Six graduate students researching Illinois history have received scholarships of up to $4,000 from the Illinois Historic Preservation Agency and the Illinois State Historical Society.
The money, totaling $15,900, will support study of Mormons in Nauvoo, Chicago’s Czech-American community, the impact of wage garnishment on minorities and much more.
The scholarships are made possible by a fund established in 1995 by the late manuscript dealer King V. Hostick, a prominent Lincoln scholar and collector of Illinois history. To date the scholarship fund has awarded more than $315,000 in support of research about the Prairie State.
“King V. Hostick loved Illinois history and valued research that expanded our knowledge. It’s an honor for us at the Illinois Historic Preservation Agency to help carry on his legacy by awarding these scholarships,” said Heidi Brown-McCreery, director of the state agency.
This year’s Hostick Scholarship recipients are:
- Elizabeth Jean Stigler, Berwyn, Illinois, a Ph.D. candidate at the University of Kansas, Lawrence. Her dissertation project is “Community Through the Kitchen: Tradition, Memory, and Citizenship in Chicago’s Czech American Community.”
- Brady Winslow, Fort Worth, Texas, a Ph.D. candidate at Texas Christian University. His dissertation project is “The Rise and Fall of Mormon Nauvoo, 1839-1846.”
- Marcos Reynolds, Ashmore, Illinois, a Ph.D. candidate at Northern Illinois University. His research project is “Systems of Indebtedness: Wage Garnishment and its Effects on Minority Communities in Chicago, 1950-1969.”
- Joseph Otto, Norman, Oklahoma, a Ph.D. candidate at the University of Oklahoma, Norman. His dissertation project is “Plumbing the Prairies: Water Management in the Agricultural Midwest.”
- Morgan Shahan, Baltimore, Maryland, a Ph.D. candidate at Johns Hopkins University. Her dissertation project is “Managing Deviancy: Parole, Probation, and Carceral Development, 1895-1939.”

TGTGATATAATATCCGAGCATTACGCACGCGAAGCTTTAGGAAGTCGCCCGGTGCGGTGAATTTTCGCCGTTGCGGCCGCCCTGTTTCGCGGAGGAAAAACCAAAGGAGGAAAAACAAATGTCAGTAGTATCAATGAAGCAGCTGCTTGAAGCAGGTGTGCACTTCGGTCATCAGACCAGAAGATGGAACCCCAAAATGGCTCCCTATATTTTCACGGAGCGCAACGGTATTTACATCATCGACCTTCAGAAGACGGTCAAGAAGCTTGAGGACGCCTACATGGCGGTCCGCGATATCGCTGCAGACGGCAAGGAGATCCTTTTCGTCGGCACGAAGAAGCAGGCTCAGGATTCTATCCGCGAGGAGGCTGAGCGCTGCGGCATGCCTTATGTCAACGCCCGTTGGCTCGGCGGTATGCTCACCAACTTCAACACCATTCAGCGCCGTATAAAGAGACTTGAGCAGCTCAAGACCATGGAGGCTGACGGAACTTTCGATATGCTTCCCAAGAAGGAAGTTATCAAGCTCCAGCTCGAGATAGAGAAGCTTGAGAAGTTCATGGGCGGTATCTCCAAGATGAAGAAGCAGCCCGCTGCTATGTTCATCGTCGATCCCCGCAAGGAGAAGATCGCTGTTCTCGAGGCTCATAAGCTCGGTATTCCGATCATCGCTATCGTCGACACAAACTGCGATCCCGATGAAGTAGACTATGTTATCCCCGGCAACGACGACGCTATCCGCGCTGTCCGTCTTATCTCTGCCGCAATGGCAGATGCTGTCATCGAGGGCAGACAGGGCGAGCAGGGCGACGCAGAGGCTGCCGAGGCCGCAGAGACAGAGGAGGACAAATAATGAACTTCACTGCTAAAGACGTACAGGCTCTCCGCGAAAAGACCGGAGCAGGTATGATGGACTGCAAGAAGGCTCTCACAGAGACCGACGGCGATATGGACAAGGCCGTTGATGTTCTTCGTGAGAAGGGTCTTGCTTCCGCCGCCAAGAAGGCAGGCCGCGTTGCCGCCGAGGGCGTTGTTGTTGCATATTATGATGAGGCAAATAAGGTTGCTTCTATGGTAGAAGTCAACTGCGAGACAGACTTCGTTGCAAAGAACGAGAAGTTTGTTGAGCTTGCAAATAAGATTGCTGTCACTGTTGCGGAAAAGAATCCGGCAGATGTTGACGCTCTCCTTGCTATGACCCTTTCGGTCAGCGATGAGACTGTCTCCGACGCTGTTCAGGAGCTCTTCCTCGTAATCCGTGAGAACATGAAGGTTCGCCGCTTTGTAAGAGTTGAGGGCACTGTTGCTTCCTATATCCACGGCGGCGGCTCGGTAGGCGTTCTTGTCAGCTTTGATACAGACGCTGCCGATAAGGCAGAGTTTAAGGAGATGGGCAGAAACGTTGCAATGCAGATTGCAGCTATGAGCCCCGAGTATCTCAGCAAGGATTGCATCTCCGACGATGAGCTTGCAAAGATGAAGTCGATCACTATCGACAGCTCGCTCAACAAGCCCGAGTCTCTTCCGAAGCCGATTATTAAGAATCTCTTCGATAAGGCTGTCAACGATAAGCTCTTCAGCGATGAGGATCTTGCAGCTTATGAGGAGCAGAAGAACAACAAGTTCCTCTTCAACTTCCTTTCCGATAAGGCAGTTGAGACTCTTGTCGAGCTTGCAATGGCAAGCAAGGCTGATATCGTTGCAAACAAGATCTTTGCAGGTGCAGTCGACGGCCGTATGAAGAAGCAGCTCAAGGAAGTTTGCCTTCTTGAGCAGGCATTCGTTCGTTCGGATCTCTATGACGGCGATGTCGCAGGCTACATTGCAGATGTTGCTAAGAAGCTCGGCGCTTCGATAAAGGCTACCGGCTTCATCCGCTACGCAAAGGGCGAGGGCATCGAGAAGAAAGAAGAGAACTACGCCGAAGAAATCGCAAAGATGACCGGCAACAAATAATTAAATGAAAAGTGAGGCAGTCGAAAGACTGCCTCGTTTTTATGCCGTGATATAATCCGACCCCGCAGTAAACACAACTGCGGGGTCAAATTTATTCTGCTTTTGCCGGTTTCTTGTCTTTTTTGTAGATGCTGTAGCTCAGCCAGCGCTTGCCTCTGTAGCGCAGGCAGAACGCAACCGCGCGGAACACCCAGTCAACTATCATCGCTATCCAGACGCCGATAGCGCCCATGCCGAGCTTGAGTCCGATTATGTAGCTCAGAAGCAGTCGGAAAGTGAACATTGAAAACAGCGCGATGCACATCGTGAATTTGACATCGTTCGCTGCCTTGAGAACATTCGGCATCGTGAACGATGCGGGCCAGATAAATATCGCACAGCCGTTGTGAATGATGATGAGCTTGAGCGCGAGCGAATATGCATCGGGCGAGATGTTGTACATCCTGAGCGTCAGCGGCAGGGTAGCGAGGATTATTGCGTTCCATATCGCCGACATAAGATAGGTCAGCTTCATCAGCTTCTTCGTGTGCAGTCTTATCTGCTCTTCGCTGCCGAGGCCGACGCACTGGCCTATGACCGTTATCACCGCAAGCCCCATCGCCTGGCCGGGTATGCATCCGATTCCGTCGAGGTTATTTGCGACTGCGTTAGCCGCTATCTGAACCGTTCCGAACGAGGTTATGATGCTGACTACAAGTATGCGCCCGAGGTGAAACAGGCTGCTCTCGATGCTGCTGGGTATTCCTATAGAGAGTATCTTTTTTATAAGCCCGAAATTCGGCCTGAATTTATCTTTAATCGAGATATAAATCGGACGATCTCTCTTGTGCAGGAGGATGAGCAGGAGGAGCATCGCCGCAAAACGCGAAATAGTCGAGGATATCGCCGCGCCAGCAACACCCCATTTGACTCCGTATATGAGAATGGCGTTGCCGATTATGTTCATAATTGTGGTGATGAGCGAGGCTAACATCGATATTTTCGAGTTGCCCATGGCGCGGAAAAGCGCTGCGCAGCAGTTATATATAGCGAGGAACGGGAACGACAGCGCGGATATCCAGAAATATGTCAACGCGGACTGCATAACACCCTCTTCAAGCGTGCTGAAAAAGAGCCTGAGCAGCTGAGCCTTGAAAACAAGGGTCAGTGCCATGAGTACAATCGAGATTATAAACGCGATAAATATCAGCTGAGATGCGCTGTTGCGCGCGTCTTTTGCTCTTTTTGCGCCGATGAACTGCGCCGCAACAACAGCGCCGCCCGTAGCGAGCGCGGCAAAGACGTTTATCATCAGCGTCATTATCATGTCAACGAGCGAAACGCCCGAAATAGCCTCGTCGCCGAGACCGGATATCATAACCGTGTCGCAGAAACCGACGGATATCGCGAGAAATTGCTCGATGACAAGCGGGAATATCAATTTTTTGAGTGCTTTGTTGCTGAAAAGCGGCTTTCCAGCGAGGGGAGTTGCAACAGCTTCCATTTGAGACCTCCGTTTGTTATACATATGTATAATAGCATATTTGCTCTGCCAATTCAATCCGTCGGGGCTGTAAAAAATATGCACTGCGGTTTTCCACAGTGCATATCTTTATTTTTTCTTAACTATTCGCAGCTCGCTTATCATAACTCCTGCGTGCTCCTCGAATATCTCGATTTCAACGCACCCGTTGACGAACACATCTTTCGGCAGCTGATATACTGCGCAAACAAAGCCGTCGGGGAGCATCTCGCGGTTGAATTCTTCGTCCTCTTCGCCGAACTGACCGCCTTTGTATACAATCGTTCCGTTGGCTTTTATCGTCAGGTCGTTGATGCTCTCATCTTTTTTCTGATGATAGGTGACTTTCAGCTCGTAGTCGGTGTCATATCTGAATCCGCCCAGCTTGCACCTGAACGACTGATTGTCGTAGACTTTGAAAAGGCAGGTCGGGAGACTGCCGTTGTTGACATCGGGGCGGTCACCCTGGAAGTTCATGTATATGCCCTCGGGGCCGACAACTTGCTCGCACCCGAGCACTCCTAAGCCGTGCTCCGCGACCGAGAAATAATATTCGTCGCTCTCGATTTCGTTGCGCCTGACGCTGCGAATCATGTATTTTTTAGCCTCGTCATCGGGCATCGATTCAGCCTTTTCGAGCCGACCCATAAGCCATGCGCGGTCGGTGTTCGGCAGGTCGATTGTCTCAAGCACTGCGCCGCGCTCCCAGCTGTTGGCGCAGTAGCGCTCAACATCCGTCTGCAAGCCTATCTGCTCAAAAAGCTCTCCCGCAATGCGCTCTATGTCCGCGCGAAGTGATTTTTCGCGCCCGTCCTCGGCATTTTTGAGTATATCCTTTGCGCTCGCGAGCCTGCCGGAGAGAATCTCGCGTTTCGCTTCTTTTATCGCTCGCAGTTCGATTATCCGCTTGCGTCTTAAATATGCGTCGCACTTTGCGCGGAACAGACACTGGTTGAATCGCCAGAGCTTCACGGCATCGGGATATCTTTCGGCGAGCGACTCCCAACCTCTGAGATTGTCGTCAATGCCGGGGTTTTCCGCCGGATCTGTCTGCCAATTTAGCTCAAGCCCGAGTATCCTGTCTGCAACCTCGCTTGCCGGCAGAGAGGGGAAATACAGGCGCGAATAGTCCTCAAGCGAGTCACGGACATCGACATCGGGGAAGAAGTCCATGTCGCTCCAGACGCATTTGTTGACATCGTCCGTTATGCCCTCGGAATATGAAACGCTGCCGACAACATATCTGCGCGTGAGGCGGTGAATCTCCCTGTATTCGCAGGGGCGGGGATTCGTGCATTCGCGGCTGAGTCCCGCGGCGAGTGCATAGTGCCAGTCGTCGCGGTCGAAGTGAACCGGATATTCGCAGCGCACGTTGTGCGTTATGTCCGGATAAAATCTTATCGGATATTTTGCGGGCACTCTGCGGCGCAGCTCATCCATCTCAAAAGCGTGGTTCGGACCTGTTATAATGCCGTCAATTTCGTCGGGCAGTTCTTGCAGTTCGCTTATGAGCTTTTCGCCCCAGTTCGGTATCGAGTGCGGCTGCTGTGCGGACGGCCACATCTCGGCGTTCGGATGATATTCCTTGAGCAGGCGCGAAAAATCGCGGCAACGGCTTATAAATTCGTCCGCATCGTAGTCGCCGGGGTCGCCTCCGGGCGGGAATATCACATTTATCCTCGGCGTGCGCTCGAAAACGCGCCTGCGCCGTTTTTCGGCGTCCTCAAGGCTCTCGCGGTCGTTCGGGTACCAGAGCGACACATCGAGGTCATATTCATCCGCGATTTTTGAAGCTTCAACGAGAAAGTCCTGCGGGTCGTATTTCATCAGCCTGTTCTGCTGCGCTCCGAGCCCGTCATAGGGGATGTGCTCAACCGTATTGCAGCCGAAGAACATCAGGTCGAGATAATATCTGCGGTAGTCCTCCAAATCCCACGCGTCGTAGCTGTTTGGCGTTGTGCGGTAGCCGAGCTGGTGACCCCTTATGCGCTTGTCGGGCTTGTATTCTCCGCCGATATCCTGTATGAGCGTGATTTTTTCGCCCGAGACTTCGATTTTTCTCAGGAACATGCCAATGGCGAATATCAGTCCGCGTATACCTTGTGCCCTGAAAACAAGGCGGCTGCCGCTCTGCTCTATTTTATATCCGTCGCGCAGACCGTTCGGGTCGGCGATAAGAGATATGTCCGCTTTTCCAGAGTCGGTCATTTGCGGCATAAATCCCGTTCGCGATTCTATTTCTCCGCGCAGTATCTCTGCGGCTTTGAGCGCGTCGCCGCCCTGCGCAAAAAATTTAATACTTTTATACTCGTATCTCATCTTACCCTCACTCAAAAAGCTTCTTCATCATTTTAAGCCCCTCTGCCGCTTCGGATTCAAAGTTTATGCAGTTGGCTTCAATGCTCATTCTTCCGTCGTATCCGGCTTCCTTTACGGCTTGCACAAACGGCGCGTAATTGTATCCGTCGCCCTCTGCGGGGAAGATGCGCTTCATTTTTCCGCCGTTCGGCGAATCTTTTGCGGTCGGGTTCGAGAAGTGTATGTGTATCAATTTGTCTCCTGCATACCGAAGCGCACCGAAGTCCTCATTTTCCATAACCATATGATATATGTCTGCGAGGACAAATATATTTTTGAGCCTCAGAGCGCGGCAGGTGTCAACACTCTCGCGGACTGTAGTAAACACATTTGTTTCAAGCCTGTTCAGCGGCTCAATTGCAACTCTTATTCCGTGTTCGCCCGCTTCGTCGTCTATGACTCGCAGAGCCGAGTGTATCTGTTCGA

- David Tiedemann, London, England, a doctoral candidate at University of London. His doctoral dissertation is “Britain and the United States at the World’s Fairs, 1851-1893.”
“It is a delight to have so many qualified candidates from around the nation – and sometimes from around the world – seek out Illinois research institutions to complete their graduate studies. We look forward to meeting these young scholars and to reading about what they discover,” said William Furry, executive director of the Illinois State Historical Society, a statewide private organization promoting historical research about Illinois.
Scholars who receive the awards must conduct part of their research at Illinois institutions, such as the Abraham Lincoln Presidential Library, the Illinois State Archives, the Chicago History Museum and the Newberry Library.
Information on applying for a Hostick Scholarship is available at on the websites for the State Historical Society (www.HistoryIllinois.org) and the Historic Preservation Agency (www.IllinoisHistory.gov).
The Illinois Historic Preservation Agency, a government agency, is dedicated to protecting historic resources that contribute to education, culture and the economy.
The mission of the private Illinois State Historical Society is to foster awareness, understanding, research, preservation, and recognition of history in Illinois.